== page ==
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The history of Irish emigration, and the pride of the Emerald Isle

How Irish emigration is celebrated in the home country
How Irish emigration is celebrated in the home country 05:50

The ruins of Dunamase Castle tower over County Laois in Ireland. It's been centuries since anyone lived here, but an American tour group has come to imagine what life might have been like when their ancestors called this land home. Visitor Reeda Taylor said, "To know that we've had relatives that probably rode horses out here? I mean, that's exciting. Jump those hedgerows, maybe lived in the castle. Who knows?"

The Rock of Dunamase, in County Laois, features the ruins of Dunamase Castle, which stood from the 12th century until it was destroyed in 1650.  CBS News

More than 30 million Americans claim Irish ancestry. Worldwide, more than 70 million people have Irish roots. And yet, the current population of Ireland is only around five million people.

Most countries don't have museums dedicated to everyone who left that country. But in Ireland's capital city of Dublin, the EPIC Museum tells the story of Irish emigration – the waves of citizens who moved abroad. "In many ways, the history of Ireland is a history of emigration," said Catherine Healy, historian in residence at EPIC. "We were the only country in Europe to have more people at the start of the 19th century than at the end."

The EPIC (Every Person Is Connected) Museum in Dublin examines Irish emigration and the contributions of the Irish diaspora.  CBS News

Exhibits at the museum highlight the achievements of those with Irish ancestry – athletes and entertainers, inventors and authors, everyone from Cedric Gibbons (designer of the Oscar statuette) to James Hoban (designer of the White House, the architecture of which was partially inspired by the Georgian architecture that Hoban would have seen in Ireland).

Twenty-three occupants of the White House, from President James Buchanan to President Joe Biden, can claim Irish ancestry.  John F. Kennedy was our country's first Irish-Catholic president. In 2011, President Barack Obama travelled to the Irish village of Moneygall, where his great-great-great-grandfather lived before setting sail for America. "He left during the Great Hunger, as so many Irish did, to seek a new life in the New World," said Obama.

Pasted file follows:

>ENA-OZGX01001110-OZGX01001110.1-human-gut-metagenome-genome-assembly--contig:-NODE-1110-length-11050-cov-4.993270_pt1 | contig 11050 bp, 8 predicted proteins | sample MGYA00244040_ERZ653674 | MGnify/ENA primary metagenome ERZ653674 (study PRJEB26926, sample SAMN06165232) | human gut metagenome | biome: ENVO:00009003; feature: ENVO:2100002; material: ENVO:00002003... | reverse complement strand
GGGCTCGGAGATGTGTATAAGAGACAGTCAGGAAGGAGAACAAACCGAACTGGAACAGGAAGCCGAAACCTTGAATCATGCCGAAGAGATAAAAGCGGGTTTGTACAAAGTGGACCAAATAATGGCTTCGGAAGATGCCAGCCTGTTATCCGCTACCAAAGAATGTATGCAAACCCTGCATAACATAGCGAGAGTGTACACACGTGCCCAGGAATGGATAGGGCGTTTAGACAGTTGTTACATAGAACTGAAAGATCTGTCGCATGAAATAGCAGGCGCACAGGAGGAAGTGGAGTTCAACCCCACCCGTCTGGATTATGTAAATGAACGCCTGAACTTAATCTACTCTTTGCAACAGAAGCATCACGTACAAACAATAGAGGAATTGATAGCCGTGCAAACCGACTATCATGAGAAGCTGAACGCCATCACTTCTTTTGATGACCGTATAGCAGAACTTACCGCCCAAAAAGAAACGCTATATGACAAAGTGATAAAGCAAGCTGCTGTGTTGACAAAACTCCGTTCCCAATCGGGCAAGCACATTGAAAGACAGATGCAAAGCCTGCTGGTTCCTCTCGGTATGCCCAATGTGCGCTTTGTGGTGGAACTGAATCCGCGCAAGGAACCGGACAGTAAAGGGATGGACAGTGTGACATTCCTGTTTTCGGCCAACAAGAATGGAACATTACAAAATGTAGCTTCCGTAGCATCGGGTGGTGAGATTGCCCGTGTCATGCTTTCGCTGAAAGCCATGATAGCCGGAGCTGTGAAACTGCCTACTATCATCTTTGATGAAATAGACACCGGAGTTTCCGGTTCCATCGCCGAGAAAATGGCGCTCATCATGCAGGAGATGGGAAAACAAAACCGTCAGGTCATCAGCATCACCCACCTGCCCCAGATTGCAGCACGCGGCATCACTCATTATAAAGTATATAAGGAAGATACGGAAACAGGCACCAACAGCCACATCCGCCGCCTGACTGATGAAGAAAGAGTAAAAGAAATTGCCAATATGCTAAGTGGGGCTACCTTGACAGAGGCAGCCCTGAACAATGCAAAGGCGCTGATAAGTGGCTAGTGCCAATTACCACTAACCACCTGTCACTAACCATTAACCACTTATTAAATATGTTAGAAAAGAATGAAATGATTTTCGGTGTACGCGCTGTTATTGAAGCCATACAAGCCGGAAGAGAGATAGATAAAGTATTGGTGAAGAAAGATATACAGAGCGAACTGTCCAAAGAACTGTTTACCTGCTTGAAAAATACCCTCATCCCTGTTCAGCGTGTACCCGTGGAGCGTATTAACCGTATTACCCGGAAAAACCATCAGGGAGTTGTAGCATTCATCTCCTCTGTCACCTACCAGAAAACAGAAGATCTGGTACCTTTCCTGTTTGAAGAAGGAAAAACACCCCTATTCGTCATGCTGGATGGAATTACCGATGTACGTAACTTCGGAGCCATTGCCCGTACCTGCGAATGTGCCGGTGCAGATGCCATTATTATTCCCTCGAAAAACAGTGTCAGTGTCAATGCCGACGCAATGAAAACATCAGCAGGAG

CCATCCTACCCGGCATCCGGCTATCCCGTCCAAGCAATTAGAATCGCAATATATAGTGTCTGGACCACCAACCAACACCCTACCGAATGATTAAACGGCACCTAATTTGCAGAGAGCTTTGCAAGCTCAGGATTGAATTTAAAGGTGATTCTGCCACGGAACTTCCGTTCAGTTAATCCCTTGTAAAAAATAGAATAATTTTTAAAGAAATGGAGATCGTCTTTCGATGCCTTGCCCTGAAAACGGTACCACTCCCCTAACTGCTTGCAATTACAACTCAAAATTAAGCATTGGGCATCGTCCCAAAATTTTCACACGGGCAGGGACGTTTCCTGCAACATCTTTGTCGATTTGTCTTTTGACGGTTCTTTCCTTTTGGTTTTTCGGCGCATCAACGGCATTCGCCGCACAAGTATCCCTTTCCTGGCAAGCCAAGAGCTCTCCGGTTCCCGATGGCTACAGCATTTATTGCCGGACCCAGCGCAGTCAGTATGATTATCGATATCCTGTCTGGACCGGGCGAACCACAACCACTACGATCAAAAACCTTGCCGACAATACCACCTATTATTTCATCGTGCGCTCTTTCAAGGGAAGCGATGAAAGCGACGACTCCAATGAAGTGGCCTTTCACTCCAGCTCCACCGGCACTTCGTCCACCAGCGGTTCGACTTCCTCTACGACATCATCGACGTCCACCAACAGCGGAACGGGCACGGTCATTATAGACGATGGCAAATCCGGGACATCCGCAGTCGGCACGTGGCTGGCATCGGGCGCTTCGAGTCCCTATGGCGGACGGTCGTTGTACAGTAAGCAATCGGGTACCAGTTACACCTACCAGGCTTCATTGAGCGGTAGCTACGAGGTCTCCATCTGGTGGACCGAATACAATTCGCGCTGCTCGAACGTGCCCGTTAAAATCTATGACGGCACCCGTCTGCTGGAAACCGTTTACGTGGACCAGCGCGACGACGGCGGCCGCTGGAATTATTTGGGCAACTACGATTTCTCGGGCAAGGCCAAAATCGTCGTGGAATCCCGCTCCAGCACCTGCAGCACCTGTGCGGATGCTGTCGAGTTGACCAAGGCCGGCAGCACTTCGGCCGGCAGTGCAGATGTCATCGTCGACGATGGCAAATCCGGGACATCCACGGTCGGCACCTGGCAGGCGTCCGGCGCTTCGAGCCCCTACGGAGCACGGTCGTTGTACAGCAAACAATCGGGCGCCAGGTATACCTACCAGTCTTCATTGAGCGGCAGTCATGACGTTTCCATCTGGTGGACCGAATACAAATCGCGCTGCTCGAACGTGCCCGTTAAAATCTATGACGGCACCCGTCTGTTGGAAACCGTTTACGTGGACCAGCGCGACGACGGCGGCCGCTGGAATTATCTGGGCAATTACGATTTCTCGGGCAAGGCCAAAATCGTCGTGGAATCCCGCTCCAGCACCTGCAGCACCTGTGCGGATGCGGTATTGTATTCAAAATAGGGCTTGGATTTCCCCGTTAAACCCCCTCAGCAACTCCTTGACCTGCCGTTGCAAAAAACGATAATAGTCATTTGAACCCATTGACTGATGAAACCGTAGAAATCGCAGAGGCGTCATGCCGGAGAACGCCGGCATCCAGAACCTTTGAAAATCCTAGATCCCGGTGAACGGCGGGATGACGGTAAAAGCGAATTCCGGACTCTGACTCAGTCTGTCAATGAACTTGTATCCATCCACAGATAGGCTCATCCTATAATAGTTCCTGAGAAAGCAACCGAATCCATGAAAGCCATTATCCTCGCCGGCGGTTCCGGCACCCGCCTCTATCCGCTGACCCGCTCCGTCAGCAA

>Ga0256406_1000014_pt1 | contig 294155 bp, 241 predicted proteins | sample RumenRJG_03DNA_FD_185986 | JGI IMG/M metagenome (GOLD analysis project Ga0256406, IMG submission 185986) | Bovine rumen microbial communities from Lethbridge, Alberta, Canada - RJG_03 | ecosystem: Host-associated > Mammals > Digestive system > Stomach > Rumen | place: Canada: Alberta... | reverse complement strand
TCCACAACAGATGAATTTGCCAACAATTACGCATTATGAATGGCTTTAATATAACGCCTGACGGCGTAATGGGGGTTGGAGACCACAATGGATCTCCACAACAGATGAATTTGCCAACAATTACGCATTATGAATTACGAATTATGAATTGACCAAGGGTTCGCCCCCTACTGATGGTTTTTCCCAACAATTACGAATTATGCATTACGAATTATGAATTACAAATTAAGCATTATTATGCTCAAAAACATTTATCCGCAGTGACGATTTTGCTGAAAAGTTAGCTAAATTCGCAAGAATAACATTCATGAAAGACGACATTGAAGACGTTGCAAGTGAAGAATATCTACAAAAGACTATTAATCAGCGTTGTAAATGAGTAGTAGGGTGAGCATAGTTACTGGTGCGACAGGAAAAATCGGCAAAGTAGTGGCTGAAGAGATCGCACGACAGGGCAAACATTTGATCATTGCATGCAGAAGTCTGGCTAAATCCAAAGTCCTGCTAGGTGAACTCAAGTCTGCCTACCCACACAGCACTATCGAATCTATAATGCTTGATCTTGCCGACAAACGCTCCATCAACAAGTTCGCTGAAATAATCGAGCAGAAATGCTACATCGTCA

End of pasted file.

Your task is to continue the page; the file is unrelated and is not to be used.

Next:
Half of U.S. presidents can claim Irish heritage.  CBS News

The peak of Irish emigration occurred during the famine of the mid-1800s. Over a ten-year period, the failure of the potato crop prompted an estimated quarter of the Irish population to set sail for America. Healey said, "It was a journey of desperation, and for having no ability to have a livelihood in Ireland."

While the museum tells that story, it also tells the story of cherished Irish cultural exports, from the Irish pub to Irish music.

For an additional fee, it's possible to book a session with a professional genealogist at the affiliated Irish Family History Centre. Knighton came to learn about his family; his great-grandparents came from Ireland in the early 1900s.

Conor Knighton's ancestors emigrated from Ireland.  CBS News

Genealogist Kayleigh Bealin uncovered lots of fun stories, from a record of dog licenses ("Your ancestors had so many pet dogs!"), to the origin of Creighan, Conor's great-grandparents' last name. "The Irish for the name is Ó Chríocháin, which means descendant of Chriochain, which is like a short person," said Bealin.

"So, I'm related to leprechauns!" exclaimed Knighton.

It turns out there was at least one troublemaker in the family. In 1881 a relative was brought to the petty sessions court for the "crime" of herding two head of cattle onto a public road. Fine: sixpence.

EPIC stands for Every Person Is Connected. You can find Irish links around the world – the museum recently hosted an exhibition on Irish migration to the Caribbean. While St. Patrick's Day parades around the world are full of people proud of their Irish heritage, Catherine Healy says it's taken time for the Irish to view emigration as something to celebrate. "For a long time our diaspora has been overlooked," she said. "There's been a lot of shame associated with emigration. And that tragedy is still there … we're not just talking about famine emigration here. We're also talking about single mothers who had to leave this country, because of the shame associated with having a child outside of marriage."

EPIC was created to highlight the positive impact of Irish emigration. Its walls feature a quote from Ireland's former president Mary Robinson: "After all, emigration isn't just a chronicle of sorrow and regret. It's also a powerful story of contribution and adaptation."

Centuries of giant contributions, all coming from a small island.

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Story produced by Mikaela Bufano. Editor: George Pozderec.

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Irish dancing steps out 06:12
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